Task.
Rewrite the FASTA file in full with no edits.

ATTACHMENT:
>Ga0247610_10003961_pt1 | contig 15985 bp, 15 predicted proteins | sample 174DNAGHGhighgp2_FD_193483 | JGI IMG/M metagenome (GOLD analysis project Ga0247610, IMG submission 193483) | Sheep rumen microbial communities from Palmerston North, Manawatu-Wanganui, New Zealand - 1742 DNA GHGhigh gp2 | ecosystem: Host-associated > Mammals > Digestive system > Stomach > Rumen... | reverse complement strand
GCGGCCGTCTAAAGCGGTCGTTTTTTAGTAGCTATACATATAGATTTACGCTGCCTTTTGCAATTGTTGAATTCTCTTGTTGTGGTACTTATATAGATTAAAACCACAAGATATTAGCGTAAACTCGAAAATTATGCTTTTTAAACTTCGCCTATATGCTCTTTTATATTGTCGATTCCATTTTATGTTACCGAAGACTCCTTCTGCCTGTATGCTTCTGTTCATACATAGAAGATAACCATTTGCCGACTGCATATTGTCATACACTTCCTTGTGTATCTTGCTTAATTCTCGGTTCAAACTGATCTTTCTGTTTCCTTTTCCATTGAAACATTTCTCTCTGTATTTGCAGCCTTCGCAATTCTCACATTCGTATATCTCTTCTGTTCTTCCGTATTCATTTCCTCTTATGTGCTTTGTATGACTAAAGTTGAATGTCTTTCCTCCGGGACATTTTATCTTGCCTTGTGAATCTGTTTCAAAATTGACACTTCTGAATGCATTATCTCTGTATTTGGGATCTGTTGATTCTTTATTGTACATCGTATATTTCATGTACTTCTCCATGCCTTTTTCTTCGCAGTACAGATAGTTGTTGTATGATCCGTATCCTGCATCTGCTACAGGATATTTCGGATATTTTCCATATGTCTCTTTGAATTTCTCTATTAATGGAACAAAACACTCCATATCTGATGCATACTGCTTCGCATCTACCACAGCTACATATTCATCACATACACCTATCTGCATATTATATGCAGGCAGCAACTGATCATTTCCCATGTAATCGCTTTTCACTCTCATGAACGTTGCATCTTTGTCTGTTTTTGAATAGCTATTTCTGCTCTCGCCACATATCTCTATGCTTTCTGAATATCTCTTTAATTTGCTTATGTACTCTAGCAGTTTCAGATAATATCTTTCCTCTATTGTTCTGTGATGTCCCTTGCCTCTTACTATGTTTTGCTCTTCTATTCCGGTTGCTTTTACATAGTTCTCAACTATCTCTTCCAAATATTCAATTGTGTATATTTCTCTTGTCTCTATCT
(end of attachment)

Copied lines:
>Ga0247610_10003961_pt1 | contig 15985 bp, 15 predicted proteins | sample 174DNAGHGhighgp2_FD_193483 | JGI IMG/M metagenome (GOLD analysis project Ga0247610, IMG submission 193483) | Sheep rumen microbial communities from Palmerston North, Manawatu-Wanganui, New Zealand - 1742 DNA GHGhigh gp2 | ecosystem: Host-associated > Mammals > Digestive system > Stomach > Rumen... | reverse complement strand
GCGGCCGTCTAAAGCGGTCGTTTTTTAGTAGCTATACATATAGATTTACGCTGCCTTTTGCAATTGTTGAATTCTCTTGTTGTGGTACTTATATAGATTAAAACCACAAGATATTAGCGTAAACTCGAAAATTATGCTTTTTAAACTTCGCCTATATGCTCTTTTATATTGTCGATTCCATTTTATGTTACCGAAGACTCCTTCTGCCTGTATGCTTCTGTTCATACATAGAAGATAACCATTTGCCGACTGCATATTGTCATACACTTCCTTGTGTATCTTGCTTAATTCTCGGTTCAAACTGATCTTTCTGTTTCCTTTTCCATTGAAACATTTCTCTCTGTATTTGCAGCCTTCGCAATTCTCACATTCGTATATCTCTTCTGTTCTTCCGTATTCATTTCCTCTTATGTGCTTTGTATGACTAAAGTTGAATGTCTTTCCTCCGGGACATTTTATCTTGCCTTGTGAATCTGTTTCAAAATTGACACTTCTGAATGCATTATCTCTGTATTTGGGATCTGTTGATTCTTTATTGTACATCGTATATTTCATGTACTTCTCCATGCCTTTTTCTTCGCAGTACAGATAGTTGTTGTATGATCCGTATCCTGCATCTGCTACAGGATATTTCGGATATTTTCCATATGTCTCTTTGAATTTCTCTATTAATGGAACAAAACACTCCATATCTGATGCATACTGCTTCGCATCTACCACAGCTACATATTCATCACATACACCTATCTGCATATTATATGCAGGCAGCAACTGATCATTTCCCATGTAATCGCTTTTCACTCTCATGAACGTTGCATCTTTGTCTGTTTTTGAATAGCTATTTCTGCTCTCGCCACATATCTCTATGCTTTCTGAATATCTCTTTAATTTGCTTATGTACTCTAGCAGTTTCAGATAATATCTTTCCTCTATTGTTCTGTGATGTCCCTTGCCTCTTACTATGTTTTGCTCTTCTATTCCGGTTGCTTTTACATAGTTCTCAACTATCTCTTCCAAATATTCAATTGTGTATATTTCTCTTGTCTCTATCT